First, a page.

Ice and snow are still covering the crocuses around here, but I know the bulbs are under there and will awaken soon. They must be thinking things over, surely. The turning of the month is a big one - March always feels so close to spring. Spring! I can't wait. It's been so cold for so long. We bundled up and attended the same local library book sale this morning that we often attend, since the friends-of-the-library group holds it on the first Saturday of each month, all winter. If the roads are dry and we have cabin fever, we go. Today's haul consisted of two bags of books for $50. From that, I have a small stack here beside me to keep for a while. A Mary Wesley novel I haven't read yet, a softcover reprint of Golden Earth: Travels in Burma by Norman Lewis, a reprint of W.H. Auden's commonplace book A Certain World (Viking 1970), Annie Leibovitz's memoir At Work (Random House 2008), a fluffy contemporary novel about a bookseller (can't resist, will report back if any good), and an 800-page diary I'd never heard of, Field Marshall Lord Alanbrooke's War Diaries 1939-1945 (Weidenfeld & Nicolson 2001), which looks like a fascinating slog, just what I like. For now, I'll keep it on the shelf near the war diaries of James Lees-Milne and Frances Partridge.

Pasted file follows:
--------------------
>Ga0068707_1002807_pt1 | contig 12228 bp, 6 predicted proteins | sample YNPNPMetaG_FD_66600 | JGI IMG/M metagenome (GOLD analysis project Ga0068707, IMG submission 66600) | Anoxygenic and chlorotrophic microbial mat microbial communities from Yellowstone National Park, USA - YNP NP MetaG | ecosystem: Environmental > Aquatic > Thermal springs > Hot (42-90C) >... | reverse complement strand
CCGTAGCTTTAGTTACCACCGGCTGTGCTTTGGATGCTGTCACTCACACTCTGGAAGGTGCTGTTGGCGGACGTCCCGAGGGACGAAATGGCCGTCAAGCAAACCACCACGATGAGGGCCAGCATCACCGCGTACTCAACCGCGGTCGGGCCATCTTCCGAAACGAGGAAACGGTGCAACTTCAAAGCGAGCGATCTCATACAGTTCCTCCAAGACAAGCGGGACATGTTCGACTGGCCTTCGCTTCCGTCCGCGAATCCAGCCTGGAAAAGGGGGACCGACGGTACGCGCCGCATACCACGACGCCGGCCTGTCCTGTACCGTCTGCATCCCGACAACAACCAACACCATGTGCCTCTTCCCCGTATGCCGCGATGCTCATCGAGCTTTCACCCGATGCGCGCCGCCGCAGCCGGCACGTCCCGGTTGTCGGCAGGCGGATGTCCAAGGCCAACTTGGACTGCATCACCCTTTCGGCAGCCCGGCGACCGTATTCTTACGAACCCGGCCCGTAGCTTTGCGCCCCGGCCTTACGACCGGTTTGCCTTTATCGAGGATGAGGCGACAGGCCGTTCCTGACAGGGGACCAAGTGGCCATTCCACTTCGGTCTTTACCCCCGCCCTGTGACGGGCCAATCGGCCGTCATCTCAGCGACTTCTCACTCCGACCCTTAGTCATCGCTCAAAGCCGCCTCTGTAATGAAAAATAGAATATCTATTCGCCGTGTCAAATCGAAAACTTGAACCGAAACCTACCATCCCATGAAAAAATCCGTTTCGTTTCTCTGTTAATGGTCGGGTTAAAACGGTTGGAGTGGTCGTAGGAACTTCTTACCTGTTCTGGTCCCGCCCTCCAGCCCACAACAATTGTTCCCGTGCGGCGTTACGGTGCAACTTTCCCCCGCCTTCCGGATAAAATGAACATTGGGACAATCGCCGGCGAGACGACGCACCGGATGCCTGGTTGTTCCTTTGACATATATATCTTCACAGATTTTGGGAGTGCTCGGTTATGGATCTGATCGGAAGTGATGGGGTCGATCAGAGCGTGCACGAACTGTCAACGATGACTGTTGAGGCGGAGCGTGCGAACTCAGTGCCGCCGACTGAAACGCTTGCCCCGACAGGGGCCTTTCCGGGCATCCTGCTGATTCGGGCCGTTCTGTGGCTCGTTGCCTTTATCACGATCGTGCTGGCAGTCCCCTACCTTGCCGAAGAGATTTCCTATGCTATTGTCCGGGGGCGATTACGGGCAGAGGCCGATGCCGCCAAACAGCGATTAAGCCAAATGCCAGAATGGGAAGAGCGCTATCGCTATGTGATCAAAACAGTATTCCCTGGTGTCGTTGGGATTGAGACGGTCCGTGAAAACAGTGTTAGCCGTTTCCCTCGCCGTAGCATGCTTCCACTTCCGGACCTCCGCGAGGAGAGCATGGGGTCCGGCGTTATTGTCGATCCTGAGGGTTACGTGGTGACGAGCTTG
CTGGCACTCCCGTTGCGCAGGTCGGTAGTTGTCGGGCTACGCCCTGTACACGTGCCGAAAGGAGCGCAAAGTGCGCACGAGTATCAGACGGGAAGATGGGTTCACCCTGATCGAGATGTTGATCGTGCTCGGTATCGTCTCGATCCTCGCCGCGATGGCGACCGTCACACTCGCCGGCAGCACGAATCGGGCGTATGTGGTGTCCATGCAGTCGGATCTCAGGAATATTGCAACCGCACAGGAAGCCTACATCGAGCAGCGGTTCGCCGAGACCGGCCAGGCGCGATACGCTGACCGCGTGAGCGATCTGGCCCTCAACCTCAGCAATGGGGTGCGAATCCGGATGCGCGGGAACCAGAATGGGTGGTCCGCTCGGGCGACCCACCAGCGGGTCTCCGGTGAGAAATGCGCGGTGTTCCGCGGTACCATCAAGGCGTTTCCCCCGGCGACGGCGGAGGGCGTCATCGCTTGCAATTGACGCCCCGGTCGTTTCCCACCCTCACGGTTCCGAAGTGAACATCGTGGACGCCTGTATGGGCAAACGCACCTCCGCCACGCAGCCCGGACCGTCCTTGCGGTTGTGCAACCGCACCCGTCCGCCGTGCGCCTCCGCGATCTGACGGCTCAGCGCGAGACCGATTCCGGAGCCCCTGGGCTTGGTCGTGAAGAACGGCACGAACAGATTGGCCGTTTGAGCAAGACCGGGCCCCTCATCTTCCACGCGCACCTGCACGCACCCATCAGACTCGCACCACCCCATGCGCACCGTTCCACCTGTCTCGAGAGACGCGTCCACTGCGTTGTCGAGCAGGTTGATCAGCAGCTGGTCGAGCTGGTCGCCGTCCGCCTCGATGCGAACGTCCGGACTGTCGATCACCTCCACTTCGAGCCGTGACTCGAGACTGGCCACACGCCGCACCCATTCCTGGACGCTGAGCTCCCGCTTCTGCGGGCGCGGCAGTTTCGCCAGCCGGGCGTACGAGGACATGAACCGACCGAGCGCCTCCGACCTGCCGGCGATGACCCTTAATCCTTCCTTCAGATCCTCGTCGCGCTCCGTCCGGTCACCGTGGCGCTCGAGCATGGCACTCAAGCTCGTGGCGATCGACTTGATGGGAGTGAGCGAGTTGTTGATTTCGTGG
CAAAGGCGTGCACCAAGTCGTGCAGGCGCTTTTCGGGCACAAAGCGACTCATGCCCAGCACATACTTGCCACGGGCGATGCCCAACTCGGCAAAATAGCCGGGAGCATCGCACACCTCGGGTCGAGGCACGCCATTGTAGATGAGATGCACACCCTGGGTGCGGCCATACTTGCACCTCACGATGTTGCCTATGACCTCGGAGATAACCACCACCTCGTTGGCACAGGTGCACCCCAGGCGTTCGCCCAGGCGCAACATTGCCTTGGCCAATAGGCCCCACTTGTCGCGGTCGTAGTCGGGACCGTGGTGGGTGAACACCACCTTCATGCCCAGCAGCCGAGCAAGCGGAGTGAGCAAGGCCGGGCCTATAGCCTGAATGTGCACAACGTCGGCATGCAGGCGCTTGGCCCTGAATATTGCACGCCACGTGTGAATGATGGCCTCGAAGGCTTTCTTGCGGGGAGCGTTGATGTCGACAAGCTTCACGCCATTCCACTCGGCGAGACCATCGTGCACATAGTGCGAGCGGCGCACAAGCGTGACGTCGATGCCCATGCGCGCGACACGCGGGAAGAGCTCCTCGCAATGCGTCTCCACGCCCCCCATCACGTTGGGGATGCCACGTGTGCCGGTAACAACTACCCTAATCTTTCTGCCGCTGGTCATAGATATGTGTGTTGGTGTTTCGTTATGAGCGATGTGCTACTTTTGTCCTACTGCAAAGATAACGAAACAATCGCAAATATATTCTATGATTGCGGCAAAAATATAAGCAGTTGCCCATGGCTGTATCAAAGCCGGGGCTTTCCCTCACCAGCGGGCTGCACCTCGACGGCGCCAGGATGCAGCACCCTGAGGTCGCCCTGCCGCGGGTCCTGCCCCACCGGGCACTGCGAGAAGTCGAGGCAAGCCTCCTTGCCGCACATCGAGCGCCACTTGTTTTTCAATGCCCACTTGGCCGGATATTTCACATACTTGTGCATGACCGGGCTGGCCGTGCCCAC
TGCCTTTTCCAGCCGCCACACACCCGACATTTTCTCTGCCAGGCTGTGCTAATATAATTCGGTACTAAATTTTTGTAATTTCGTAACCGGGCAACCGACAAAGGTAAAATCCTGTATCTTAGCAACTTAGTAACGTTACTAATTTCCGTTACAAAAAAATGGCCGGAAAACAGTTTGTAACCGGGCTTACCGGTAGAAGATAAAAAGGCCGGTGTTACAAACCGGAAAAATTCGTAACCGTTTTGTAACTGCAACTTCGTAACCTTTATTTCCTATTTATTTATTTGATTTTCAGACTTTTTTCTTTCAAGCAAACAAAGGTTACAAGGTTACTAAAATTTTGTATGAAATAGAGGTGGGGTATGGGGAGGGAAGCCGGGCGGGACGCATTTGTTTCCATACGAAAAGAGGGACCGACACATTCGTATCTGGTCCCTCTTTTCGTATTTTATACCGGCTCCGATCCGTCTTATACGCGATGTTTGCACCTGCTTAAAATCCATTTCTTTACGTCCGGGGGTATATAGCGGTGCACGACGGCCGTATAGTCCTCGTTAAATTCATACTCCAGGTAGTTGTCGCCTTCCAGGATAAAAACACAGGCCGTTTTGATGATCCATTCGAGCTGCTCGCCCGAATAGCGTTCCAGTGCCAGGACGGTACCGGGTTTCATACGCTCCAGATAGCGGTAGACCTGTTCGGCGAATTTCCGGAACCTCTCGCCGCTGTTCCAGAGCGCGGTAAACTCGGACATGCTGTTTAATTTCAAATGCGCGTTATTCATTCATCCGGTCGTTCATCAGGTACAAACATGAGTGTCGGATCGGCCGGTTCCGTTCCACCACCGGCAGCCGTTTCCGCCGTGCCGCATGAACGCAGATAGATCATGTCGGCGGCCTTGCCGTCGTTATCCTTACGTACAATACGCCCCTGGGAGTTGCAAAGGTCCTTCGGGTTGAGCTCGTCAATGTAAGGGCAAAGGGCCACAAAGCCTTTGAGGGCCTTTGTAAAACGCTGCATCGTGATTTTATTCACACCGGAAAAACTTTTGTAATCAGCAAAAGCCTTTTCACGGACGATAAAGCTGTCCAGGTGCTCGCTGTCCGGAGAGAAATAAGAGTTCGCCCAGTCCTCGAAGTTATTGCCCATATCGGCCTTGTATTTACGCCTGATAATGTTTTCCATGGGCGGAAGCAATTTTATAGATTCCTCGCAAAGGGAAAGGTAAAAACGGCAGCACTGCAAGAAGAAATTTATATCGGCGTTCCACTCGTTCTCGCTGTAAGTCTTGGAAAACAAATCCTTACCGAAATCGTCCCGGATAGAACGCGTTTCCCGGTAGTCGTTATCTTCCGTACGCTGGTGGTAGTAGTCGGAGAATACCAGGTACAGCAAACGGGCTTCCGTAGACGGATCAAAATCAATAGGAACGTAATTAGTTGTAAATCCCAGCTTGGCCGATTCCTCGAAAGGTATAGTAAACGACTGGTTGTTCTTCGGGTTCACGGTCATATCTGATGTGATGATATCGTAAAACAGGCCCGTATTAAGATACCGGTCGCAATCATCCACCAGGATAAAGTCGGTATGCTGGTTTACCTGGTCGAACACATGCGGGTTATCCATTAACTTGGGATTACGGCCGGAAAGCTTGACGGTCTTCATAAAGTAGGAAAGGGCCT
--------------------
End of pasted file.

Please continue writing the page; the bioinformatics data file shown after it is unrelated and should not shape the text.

Because even though I am buying books to read, I'm barely reading a thing right now. (Writing, I am still writing!) But diaries are on my mind. Written in one of my own, somewhere, years ago, is a quote from Wendell Berry, which goes something like this: "From my various ancestors I inherited both great wealth and great poverty. It has taken me years to figure out which is which." But can I find this quote? No, I cannot. Not in an old diary, or in the Wendell Berry books on my shelves here at home. The google machine is also unhelpful in this regard, but I am quite sure Wendell Berry said it, and so I paraphrase him here, regarding an inheritance I recently received. I am a stepchild, and my step-grandfather died a few cold Januaries ago. I have good memories of him, and even more of my step-grandmother, who was the only real grandmother I ever knew when I was a child. But they were complicated people, as people are, and when I think of them now, the quote comes to mind.